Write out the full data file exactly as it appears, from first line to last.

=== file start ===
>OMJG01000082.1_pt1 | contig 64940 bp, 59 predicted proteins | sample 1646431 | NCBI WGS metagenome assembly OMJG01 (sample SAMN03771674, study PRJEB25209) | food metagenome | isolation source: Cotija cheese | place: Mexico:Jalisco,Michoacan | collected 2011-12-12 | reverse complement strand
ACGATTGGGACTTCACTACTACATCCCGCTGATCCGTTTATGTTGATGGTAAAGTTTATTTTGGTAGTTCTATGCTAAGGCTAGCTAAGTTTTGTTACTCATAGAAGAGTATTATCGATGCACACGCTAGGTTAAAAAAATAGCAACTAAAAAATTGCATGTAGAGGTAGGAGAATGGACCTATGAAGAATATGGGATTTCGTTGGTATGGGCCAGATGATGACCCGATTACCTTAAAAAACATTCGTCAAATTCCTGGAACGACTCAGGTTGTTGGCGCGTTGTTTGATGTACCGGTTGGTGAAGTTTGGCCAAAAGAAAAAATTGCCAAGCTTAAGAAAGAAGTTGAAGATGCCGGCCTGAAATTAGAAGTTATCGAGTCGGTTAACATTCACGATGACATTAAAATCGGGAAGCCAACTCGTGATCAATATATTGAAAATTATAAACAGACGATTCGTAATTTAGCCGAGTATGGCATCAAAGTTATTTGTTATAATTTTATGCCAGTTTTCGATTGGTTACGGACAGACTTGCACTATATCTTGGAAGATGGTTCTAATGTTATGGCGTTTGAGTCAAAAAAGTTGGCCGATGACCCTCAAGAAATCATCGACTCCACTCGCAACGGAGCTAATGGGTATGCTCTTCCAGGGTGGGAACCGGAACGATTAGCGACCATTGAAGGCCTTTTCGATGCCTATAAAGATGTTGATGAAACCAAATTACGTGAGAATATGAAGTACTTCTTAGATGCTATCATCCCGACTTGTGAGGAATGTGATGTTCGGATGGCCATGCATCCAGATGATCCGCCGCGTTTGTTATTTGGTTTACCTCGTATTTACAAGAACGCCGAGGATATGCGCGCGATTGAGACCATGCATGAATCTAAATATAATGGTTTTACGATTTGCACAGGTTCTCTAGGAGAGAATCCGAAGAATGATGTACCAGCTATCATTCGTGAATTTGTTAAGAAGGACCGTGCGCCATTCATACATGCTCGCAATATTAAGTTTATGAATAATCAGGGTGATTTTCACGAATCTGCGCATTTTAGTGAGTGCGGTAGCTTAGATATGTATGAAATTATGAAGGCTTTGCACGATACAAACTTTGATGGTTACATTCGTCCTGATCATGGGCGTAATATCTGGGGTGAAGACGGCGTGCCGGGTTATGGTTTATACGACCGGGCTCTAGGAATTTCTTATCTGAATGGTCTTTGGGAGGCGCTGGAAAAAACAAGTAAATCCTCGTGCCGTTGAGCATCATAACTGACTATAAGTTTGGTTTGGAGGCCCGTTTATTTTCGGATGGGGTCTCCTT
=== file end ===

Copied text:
>OMJG01000082.1_pt1 | contig 64940 bp, 59 predicted proteins | sample 1646431 | NCBI WGS metagenome assembly OMJG01 (sample SAMN03771674, study PRJEB25209) | food metagenome | isolation source: Cotija cheese | place: Mexico:Jalisco,Michoacan | collected 2011-12-12 | reverse complement strand
ACGATTGGGACTTCACTACTACATCCCGCTGATCCGTTTATGTTGATGGTAAAGTTTATTTTGGTAGTTCTATGCTAAGGCTAGCTAAGTTTTGTTACTCATAGAAGAGTATTATCGATGCACACGCTAGGTTAAAAAAATAGCAACTAAAAAATTGCATGTAGAGGTAGGAGAATGGACCTATGAAGAATATGGGATTTCGTTGGTATGGGCCAGATGATGACCCGATTACCTTAAAAAACATTCGTCAAATTCCTGGAACGACTCAGGTTGTTGGCGCGTTGTTTGATGTACCGGTTGGTGAAGTTTGGCCAAAAGAAAAAATTGCCAAGCTTAAGAAAGAAGTTGAAGATGCCGGCCTGAAATTAGAAGTTATCGAGTCGGTTAACATTCACGATGACATTAAAATCGGGAAGCCAACTCGTGATCAATATATTGAAAATTATAAACAGACGATTCGTAATTTAGCCGAGTATGGCATCAAAGTTATTTGTTATAATTTTATGCCAGTTTTCGATTGGTTACGGACAGACTTGCACTATATCTTGGAAGATGGTTCTAATGTTATGGCGTTTGAGTCAAAAAAGTTGGCCGATGACCCTCAAGAAATCATCGACTCCACTCGCAACGGAGCTAATGGGTATGCTCTTCCAGGGTGGGAACCGGAACGATTAGCGACCATTGAAGGCCTTTTCGATGCCTATAAAGATGTTGATGAAACCAAATTACGTGAGAATATGAAGTACTTCTTAGATGCTATCATCCCGACTTGTGAGGAATGTGATGTTCGGATGGCCATGCATCCAGATGATCCGCCGCGTTTGTTATTTGGTTTACCTCGTATTTACAAGAACGCCGAGGATATGCGCGCGATTGAGACCATGCATGAATCTAAATATAATGGTTTTACGATTTGCACAGGTTCTCTAGGAGAGAATCCGAAGAATGATGTACCAGCTATCATTCGTGAATTTGTTAAGAAGGACCGTGCGCCATTCATACATGCTCGCAATATTAAGTTTATGAATAATCAGGGTGATTTTCACGAATCTGCGCATTTTAGTGAGTGCGGTAGCTTAGATATGTATGAAATTATGAAGGCTTTGCACGATACAAACTTTGATGGTTACATTCGTCCTGATCATGGGCGTAATATCTGGGGTGAAGACGGCGTGCCGGGTTATGGTTTATACGACCGGGCTCTAGGAATTTCTTATCTGAATGGTCTTTGGGAGGCGCTGGAAAAAACAAGTAAATCCTCGTGCCGTTGAGCATCATAACTGACTATAAGTTTGGTTTGGAGGCCCGTTTATTTTCGGATGGGGTCTCCTT